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Improving Shooting Fundamentals With Airguns

Have you ever thought of pellet guns as a tool you can add to your firearms training toolbox? USA Carry provides five good reasons you should consider also owning an airgun along with your firearms collection:

Airguns aren’t classified as firearms by the BATF. This means that people that couldn’t even typically own a firearm can own an airgun. Many gun owners turn their noses up at the idea of owning an airgun. After all, why own an airgun when you can own the real thing?

Here are five quick reasons why gun owners — and concealed carriers in particular — should turn that notion upon its head.

#1: Airguns are quiet.

Whereas shooting guns in the backyard is loud, airguns are quiet. No ear protection required. You can even set up a nice controlled range in the backyard (pending local or state restrictions) and shoot to your heart’s content without the fear of waking the neighbors or your family members.

Bonus: if you shoot steel targets, there’s virtually no chance you’ll break a dong with .177 or .22 caliber airgun ammo.

#2: Airgun ammo is a fraction of the cost of regular ammunition.

Five hundred rounds of .177 caliber airgun ammunition retail for less than $20.00. If you shop around, you can probably get it even cheaper. For reference, 500 rounds of bulk .22LR usually retail for $30-40. The next bulk ammo is usually either 9mm Luger (9×19) or NATO 5.56/.223. For bulk 9×19, 500 rounds will typically go for ~$90-100 and NATO 5.56 ~$150.

#3: You can teach your family how to shoot for next to nothing.

If you’re a family man or woman, you worry about protecting them. They count on you. If a real emergency should occur, you would probably want them to know how to take care of themselves or potentially even help you. Because airgun pistols and rifles generally mirror their firearm counterparts, it’s pretty easy to get your family used to firing your guns.

Cut out the added expense of those first few hundred clumsy shots.

  • Let them work on marksmanship rather than worrying about noise or recoil.
  • Show them practical application of cover, movement, and transitioning between targets.
  • Airguns are a low-stress, inexpensive way to work on your own shooting fundamentals as well

Once you feel they’re ready, you can transition them to your firearms to practice the difference.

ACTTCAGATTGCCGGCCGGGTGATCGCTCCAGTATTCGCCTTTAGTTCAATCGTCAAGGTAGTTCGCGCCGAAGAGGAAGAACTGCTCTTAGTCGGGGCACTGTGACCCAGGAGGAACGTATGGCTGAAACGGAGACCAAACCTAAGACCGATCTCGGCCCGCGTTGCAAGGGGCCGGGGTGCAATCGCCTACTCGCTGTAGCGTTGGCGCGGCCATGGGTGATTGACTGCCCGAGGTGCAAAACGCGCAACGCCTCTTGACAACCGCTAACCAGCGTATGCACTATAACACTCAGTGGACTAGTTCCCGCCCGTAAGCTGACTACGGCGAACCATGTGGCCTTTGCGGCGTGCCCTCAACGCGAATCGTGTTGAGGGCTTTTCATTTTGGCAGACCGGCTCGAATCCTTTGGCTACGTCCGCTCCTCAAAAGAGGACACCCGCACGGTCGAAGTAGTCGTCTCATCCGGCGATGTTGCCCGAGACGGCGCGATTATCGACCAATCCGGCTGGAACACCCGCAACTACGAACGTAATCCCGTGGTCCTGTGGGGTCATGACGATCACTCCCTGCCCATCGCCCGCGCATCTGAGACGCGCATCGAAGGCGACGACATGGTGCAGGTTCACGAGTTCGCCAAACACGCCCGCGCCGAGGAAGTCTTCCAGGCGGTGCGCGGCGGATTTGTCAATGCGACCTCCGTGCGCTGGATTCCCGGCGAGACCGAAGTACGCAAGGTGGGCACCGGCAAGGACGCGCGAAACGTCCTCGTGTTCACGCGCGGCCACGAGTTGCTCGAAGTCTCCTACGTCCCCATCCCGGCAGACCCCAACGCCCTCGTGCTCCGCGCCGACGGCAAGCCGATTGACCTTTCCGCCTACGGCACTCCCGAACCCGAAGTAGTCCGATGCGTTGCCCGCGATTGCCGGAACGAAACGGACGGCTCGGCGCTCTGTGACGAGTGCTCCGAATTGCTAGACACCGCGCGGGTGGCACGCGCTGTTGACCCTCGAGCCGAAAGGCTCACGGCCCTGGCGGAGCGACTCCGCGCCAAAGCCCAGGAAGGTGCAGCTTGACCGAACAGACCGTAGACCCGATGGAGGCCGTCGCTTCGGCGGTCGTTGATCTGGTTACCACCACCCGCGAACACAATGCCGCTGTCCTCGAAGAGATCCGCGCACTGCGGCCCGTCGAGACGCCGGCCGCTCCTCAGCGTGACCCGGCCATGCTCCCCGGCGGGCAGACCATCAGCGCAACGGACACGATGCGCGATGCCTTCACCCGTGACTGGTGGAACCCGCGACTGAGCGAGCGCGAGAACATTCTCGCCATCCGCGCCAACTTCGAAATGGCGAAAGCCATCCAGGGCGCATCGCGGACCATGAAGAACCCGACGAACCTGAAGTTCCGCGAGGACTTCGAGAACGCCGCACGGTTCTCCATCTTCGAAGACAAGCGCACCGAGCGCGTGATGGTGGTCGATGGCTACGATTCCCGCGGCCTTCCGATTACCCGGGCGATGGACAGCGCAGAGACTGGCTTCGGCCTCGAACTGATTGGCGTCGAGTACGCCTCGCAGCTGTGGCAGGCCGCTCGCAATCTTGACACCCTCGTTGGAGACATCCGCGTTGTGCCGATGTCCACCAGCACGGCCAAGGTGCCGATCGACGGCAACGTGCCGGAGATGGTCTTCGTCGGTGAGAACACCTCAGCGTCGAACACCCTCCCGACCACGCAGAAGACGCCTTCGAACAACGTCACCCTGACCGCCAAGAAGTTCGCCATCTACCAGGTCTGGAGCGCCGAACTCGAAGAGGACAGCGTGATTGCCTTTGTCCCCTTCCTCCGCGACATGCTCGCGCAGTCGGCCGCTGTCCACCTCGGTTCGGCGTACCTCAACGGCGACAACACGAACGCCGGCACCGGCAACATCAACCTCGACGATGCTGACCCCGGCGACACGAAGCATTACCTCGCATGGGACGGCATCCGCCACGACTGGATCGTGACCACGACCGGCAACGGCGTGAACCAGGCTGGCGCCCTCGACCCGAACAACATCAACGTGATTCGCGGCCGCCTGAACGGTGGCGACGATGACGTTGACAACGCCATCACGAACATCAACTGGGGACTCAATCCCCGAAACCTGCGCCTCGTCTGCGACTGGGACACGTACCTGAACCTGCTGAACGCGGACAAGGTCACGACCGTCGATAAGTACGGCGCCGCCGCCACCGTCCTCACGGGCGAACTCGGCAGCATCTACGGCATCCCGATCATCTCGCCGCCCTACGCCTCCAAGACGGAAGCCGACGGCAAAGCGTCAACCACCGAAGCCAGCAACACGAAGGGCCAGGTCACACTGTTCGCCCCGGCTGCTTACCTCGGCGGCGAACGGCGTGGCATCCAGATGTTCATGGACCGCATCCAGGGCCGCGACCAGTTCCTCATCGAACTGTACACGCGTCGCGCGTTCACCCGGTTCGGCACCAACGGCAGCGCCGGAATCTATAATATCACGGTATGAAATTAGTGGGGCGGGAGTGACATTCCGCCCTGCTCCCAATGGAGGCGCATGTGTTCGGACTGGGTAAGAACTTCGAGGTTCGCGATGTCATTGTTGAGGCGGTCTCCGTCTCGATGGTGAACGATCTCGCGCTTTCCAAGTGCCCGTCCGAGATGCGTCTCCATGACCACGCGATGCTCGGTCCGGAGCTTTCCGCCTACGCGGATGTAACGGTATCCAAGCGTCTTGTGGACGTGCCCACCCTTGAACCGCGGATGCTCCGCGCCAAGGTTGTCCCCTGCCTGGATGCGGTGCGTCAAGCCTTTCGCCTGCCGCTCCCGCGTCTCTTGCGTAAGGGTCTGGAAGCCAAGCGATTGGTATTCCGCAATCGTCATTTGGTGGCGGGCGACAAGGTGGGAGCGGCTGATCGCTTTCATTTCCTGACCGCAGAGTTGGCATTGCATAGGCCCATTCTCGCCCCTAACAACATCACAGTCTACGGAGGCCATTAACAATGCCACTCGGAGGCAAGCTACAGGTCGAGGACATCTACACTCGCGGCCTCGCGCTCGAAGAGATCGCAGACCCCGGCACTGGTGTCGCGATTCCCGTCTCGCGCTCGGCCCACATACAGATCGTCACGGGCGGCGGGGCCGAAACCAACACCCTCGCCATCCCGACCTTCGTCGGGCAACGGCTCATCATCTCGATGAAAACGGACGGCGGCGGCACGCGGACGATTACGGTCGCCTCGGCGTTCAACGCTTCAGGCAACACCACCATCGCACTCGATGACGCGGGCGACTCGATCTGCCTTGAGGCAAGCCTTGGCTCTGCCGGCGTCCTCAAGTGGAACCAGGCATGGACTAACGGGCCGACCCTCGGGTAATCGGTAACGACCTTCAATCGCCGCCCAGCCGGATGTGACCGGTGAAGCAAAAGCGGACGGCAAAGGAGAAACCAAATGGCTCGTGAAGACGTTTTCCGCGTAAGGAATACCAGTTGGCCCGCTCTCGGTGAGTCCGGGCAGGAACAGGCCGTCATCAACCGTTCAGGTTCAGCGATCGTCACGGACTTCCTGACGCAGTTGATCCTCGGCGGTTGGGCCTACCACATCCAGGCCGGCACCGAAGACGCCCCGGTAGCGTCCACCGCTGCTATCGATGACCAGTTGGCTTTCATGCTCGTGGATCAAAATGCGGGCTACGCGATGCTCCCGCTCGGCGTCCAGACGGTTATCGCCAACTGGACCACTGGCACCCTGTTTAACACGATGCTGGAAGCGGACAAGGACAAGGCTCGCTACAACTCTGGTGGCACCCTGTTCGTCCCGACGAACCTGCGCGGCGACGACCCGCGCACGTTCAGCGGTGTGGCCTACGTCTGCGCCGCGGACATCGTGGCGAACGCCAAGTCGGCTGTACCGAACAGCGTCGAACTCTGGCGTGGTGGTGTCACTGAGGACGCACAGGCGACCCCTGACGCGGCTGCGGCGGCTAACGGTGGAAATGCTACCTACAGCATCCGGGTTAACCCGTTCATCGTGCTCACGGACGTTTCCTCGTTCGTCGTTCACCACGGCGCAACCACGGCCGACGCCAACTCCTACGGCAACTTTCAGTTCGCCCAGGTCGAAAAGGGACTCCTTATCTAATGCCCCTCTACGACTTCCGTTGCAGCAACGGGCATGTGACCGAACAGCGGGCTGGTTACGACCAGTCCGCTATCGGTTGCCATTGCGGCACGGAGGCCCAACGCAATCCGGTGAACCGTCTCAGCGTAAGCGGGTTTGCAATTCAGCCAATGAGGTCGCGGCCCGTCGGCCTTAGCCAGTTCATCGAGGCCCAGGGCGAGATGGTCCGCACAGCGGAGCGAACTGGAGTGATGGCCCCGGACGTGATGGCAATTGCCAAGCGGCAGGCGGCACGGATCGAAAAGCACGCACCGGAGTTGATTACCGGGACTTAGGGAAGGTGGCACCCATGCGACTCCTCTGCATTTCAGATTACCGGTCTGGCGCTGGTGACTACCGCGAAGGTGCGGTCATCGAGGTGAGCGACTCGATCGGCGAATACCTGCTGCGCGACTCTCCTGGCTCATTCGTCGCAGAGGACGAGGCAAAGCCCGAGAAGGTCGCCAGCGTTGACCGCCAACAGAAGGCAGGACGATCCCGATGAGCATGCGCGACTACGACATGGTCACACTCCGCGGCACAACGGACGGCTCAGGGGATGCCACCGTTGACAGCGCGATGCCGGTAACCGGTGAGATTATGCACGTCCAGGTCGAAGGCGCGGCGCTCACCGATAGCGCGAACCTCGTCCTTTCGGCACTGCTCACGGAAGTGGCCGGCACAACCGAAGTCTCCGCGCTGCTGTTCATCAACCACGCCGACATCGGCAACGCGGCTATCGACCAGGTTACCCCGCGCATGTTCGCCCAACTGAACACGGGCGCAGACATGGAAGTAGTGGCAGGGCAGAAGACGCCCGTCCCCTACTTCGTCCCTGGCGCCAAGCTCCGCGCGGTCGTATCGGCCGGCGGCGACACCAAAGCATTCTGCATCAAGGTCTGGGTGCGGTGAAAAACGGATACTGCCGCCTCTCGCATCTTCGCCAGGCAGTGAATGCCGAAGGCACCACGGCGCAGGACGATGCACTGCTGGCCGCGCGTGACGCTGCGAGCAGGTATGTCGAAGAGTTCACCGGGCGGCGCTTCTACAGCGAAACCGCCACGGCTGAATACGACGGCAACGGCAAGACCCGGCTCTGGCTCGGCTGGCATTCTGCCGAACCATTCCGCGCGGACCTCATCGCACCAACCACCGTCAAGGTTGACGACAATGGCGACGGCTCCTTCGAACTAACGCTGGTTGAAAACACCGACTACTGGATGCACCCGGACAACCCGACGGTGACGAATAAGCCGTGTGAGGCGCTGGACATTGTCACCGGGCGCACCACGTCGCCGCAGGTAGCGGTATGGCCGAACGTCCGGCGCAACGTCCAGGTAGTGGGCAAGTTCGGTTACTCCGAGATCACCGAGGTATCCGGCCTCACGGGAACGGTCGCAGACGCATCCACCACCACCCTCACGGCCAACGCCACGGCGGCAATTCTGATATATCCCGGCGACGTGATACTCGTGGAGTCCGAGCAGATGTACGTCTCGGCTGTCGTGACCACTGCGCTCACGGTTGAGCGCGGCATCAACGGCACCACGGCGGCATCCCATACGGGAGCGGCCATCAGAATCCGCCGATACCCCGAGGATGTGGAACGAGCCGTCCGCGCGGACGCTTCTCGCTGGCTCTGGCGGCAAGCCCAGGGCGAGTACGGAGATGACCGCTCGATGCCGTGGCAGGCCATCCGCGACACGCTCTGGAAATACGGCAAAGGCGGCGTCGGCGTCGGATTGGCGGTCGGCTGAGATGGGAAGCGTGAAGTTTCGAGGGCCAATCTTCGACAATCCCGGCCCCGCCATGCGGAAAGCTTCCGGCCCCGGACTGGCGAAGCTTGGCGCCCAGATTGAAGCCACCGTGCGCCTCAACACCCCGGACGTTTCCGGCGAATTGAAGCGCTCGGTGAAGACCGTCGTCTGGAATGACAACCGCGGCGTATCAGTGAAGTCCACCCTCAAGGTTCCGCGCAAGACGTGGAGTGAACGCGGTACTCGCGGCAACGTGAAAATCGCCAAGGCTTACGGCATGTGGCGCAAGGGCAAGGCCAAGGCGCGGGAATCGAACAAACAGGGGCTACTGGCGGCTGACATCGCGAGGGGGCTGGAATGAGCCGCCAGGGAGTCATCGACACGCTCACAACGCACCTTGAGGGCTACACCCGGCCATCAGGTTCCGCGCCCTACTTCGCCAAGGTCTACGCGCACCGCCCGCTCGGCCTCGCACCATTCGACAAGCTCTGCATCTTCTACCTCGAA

#4: CO2 canisters are cheap — and some are refillable

Most airguns run off of carbon dioxide. Carbon dioxide is in no short supply, safe to store, and it’s inert (non-flammable, non-reactive). Even if you get premium CO2 canisters to fuel your airgun pistol or rifle, you’re looking at dropping less than $30 for 40 12-gram canisters. There are refillable canisters and refilling those can be as cheap as a dime or nickel.

#5: Quality airguns are cheap

Let’s take a SIG SAUER P226. It retails for $1,174. Its airgun equivalent, the P226 ASP, is $101. For a SIG MPX that typically retails for over $2,000, you’re looking at an airgun version (with red dot optic) for $245.

Airguns Can Help Teach Firearm Safety

Airguns do fire projectiles and are definitely not toys. They can seriously hurt people. The reason why airguns are an ideal platform for learning about firearms is that they can reinforce the principles of firearm safety for those who may be too young or inexperienced to grasp the significance of those four basic rules fully.

  • Treat every gun as if it is loaded.
  • Keep your finger off the trigger until you’re ready to shoot.
  • Don’t point your gun at anything you don’t intend to shoot.
  • Don’t shoot unless you know what’s in front of and behind your target.

Ignoring those four simple rules get more people hurt by firearms than almost anything else. Reinforcing their significance with a serious, but scaled back weapon is important.

No matter what option you go with, airguns are a cheap, effective way to work on the fundamentals of marksmanship and defensive movement with minimal risk, fuss, or worry. It’s an excellent strategy to develop your own comfort around firearms and help others experience them as well.

This article was originally published at USA Carry.